From the Lab: Consider All of Your Options (Together)

In a recent study reported by Harvard Business Review, Shankha Basu and Krishna Savani compared two different ways of making decisions: considering your options in series—examining them one by one—or considering them in parallel—examining them all at one, next to each other.

What they found was that across a variety of different kinds of decisions, “people were, on average, 22% more likely to choose the objectively best option when they viewed options together rather than one at a time.” In one experiment, “those who viewed options individually chose the best option 75% of the time, while those who viewed options together identified the best product 84% of the time.”

Unfortunately, we don’t always do this. In a survey about how people made decisions, the researchers found that despite the fact that parallel comparison is better, people only use this technique for about half of the decisions they make. In addition, when it comes to presenting decisions (on a shopping website, for example), only some presenters give their audience the chance to use it (for example, by allowing customers to compare products side-by-side).

When you’re the one presenting a decision, you can use this information to good effect for the benefit of both you and your audience (assuming that the right decision for the audience is also the right decision for you, which hopefully it is). Whenever possible, present options side-by-side, and your audience will be more likely to choose wisely.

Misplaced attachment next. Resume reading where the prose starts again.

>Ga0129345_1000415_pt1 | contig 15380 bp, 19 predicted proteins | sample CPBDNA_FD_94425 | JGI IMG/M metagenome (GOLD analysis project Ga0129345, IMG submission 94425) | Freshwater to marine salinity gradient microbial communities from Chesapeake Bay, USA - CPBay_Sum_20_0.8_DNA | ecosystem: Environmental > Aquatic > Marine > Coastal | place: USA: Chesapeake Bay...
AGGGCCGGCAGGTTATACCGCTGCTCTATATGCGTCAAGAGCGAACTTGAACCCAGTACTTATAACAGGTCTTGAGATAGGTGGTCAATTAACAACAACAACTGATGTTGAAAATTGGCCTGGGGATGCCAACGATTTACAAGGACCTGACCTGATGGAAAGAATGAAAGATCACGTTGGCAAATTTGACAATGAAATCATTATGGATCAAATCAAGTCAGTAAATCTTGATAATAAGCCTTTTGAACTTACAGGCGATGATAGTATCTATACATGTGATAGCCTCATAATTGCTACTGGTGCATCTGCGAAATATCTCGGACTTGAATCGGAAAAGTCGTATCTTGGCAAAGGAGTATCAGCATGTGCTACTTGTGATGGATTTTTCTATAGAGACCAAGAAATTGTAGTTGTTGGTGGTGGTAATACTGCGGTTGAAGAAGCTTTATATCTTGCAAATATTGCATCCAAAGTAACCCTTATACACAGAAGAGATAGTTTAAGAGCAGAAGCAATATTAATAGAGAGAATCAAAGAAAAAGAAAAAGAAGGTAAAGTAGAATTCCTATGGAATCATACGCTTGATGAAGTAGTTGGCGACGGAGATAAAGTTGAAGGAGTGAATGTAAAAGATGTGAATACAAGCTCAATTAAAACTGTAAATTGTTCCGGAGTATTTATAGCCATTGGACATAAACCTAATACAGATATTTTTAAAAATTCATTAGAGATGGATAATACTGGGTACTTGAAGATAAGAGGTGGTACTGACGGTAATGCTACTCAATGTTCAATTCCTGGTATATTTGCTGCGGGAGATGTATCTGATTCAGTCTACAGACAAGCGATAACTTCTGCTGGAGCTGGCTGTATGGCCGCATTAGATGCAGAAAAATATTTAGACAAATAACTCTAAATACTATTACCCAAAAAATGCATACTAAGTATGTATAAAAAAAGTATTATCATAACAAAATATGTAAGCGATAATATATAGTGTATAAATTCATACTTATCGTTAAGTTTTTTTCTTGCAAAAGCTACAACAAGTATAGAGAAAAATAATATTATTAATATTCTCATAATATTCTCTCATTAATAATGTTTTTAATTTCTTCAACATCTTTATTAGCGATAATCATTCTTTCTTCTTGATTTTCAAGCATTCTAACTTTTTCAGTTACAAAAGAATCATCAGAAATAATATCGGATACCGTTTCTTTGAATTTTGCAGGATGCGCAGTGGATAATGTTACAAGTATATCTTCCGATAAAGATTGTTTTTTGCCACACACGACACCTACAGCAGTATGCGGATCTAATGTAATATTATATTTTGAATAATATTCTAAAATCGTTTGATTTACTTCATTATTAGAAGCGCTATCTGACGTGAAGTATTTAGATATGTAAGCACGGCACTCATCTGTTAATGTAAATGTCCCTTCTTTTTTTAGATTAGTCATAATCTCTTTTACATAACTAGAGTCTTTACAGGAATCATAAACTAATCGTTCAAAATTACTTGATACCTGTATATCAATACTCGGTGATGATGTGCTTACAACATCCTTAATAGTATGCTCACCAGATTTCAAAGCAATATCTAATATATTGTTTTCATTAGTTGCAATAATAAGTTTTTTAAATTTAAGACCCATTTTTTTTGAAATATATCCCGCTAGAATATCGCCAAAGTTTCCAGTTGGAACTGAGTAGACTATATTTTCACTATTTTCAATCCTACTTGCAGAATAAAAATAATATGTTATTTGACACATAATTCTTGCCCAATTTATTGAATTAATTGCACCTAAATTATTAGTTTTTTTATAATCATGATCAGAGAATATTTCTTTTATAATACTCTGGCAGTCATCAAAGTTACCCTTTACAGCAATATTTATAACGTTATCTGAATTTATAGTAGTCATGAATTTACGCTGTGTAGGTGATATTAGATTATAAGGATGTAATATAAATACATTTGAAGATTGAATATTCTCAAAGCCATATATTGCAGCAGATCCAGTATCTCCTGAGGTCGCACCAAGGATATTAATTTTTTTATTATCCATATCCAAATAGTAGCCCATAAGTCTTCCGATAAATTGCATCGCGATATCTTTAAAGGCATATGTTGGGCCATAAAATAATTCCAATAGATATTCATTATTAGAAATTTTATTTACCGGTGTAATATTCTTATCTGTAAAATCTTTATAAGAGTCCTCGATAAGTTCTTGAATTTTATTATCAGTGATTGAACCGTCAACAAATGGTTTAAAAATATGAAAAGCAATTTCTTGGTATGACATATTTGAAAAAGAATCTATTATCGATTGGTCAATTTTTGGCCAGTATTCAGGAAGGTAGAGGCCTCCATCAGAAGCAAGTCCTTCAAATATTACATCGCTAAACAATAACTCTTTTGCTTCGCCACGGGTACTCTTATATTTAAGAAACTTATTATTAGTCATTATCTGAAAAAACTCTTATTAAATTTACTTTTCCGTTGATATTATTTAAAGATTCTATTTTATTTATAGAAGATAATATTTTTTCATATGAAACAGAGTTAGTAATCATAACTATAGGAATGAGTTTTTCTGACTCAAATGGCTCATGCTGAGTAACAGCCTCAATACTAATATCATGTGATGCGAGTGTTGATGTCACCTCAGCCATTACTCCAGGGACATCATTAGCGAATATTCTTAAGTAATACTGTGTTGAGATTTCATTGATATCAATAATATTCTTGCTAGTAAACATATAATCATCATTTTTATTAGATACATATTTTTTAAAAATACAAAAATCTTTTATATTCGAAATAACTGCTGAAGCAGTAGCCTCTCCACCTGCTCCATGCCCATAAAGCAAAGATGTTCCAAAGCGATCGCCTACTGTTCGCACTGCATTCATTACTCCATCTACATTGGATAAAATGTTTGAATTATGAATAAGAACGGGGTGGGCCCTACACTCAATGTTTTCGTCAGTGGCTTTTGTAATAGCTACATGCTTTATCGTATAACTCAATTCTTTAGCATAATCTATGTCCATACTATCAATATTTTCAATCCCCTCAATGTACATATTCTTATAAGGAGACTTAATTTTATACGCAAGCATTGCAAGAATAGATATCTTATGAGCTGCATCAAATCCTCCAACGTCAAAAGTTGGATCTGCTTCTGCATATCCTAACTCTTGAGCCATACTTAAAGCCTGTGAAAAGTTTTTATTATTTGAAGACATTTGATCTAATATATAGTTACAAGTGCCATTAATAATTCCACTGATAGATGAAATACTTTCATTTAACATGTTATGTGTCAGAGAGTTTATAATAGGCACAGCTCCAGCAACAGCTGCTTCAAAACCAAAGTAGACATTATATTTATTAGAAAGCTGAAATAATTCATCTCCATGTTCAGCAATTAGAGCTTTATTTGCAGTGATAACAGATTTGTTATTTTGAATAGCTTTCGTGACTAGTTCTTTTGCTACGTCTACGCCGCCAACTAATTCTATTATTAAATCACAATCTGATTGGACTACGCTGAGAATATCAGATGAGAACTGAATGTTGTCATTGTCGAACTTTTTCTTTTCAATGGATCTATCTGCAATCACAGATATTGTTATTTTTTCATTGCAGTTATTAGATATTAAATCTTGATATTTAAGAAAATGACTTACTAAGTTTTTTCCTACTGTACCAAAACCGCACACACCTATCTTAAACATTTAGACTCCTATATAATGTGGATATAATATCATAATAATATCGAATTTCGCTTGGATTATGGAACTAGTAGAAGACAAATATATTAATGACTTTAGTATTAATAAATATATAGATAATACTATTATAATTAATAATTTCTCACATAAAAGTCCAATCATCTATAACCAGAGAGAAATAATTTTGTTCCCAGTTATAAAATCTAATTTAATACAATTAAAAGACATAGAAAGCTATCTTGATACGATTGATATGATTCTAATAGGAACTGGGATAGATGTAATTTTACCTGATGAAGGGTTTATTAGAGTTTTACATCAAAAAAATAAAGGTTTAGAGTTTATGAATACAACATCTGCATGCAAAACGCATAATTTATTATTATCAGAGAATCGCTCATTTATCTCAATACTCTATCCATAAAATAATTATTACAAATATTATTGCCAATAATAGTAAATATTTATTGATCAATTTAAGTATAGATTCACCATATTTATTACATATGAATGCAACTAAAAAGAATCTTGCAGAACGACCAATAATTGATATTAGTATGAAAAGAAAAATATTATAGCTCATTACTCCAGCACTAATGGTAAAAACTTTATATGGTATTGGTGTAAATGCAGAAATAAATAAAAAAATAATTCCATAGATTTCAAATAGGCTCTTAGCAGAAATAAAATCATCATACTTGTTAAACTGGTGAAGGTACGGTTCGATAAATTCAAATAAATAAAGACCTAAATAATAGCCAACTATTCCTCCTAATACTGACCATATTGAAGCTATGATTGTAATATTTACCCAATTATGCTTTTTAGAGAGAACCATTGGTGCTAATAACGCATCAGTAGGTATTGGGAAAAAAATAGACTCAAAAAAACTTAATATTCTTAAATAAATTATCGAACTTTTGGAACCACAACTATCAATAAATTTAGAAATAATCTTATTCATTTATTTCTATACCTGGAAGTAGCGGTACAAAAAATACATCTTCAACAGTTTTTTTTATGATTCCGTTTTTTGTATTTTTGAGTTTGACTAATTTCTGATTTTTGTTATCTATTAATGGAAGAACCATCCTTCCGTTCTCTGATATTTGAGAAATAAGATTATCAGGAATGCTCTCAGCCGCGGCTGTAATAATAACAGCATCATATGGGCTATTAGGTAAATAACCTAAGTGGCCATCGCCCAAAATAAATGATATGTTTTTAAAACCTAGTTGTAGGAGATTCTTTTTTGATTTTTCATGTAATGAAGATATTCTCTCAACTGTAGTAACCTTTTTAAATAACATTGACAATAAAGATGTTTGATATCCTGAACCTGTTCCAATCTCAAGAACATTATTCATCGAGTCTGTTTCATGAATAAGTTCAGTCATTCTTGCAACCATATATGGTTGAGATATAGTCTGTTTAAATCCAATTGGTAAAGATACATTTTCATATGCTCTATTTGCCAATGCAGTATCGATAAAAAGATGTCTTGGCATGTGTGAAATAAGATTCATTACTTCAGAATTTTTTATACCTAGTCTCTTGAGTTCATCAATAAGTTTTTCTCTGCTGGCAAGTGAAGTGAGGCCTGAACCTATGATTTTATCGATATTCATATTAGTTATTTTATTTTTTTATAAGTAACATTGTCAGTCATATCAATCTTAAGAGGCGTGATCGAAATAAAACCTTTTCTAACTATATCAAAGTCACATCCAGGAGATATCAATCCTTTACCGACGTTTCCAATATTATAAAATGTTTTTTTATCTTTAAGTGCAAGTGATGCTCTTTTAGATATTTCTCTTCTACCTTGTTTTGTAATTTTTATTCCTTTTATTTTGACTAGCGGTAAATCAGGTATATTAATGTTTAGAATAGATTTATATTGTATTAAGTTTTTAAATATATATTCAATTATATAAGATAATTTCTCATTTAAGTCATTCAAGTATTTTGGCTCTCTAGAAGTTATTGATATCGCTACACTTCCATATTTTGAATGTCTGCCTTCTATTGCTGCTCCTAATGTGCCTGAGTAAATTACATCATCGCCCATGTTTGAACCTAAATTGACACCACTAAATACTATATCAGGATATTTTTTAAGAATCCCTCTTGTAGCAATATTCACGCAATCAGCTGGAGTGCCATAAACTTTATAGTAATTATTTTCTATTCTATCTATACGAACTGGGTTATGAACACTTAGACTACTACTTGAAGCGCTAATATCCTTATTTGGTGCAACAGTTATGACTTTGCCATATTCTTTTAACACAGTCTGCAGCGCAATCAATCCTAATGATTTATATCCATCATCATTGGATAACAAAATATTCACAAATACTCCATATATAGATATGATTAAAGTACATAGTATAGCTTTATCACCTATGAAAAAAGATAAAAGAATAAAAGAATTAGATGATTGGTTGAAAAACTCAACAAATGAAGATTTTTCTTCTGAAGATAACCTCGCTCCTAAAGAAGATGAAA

In the News: The Cartoon Closet

Steve Jobs and his black turtleneck. Mark Zuckerberg and his hoodie. These days, it seems that many of the most successful people in the world are turning into cartoon characters, with only one set of clothes in their closet. But it turns out that they’re doing it for a good reason, which is known in psychology as decision fatigue.

As Zuckerberg explains, “I really want to clear my life to make it so that I have to make as few decisions as possible about anything except how to best serve this community.” As president, Barack Obama agreed, saying, “You’ll see I wear only gray or blue suits. I’m trying to pare down decisions. I don’t want to make decisions about what I’m eating or wearing. Because I have too many other decisions to make. … You need to focus your decision-making energy. You need to routinize yourself. You can’t be going through the day distracted by trivia.” And the research suggests that they’re right: every decision we make (however small) wears us down a little bit and makes it harder for us to make decisions in the future.

In The Science of Speaking (and in yesterday’s blog post), I give specific advice on what to wear for your presentations. But it’s also worth noting that if it’s an important presentation, it may be better to focus on the presentation itself than to worry about exactly what to wear for it. Of course, you want your attire to fit in, to make you feel good, and perhaps help you stand out, but as Jobs, Zuckerberg, and Obama know, the small decisions involved in picking your attire can sap the energy you need to perform at your best.

To mitigate this potential problem, here are a few additional pieces of advice to consider when picking your attire for a speech:

  1. Pick it out ahead of time, so that you don’t have to worry about it the day of your speech.
  2. Regardless of when you pick out your attire, eat something between then and when you give your speech. As noted in the review of decision fatigue research cited above (and here), nourishing your body can renew your ability to reach peak performance.
  3. If you’re so inspired, develop a personal brand like Jobs, Zuckerberg, Obama and others, which will help you avoid decision fatigue while simultaneously guaranteeing that you always look polished and giving you a chance to stand out.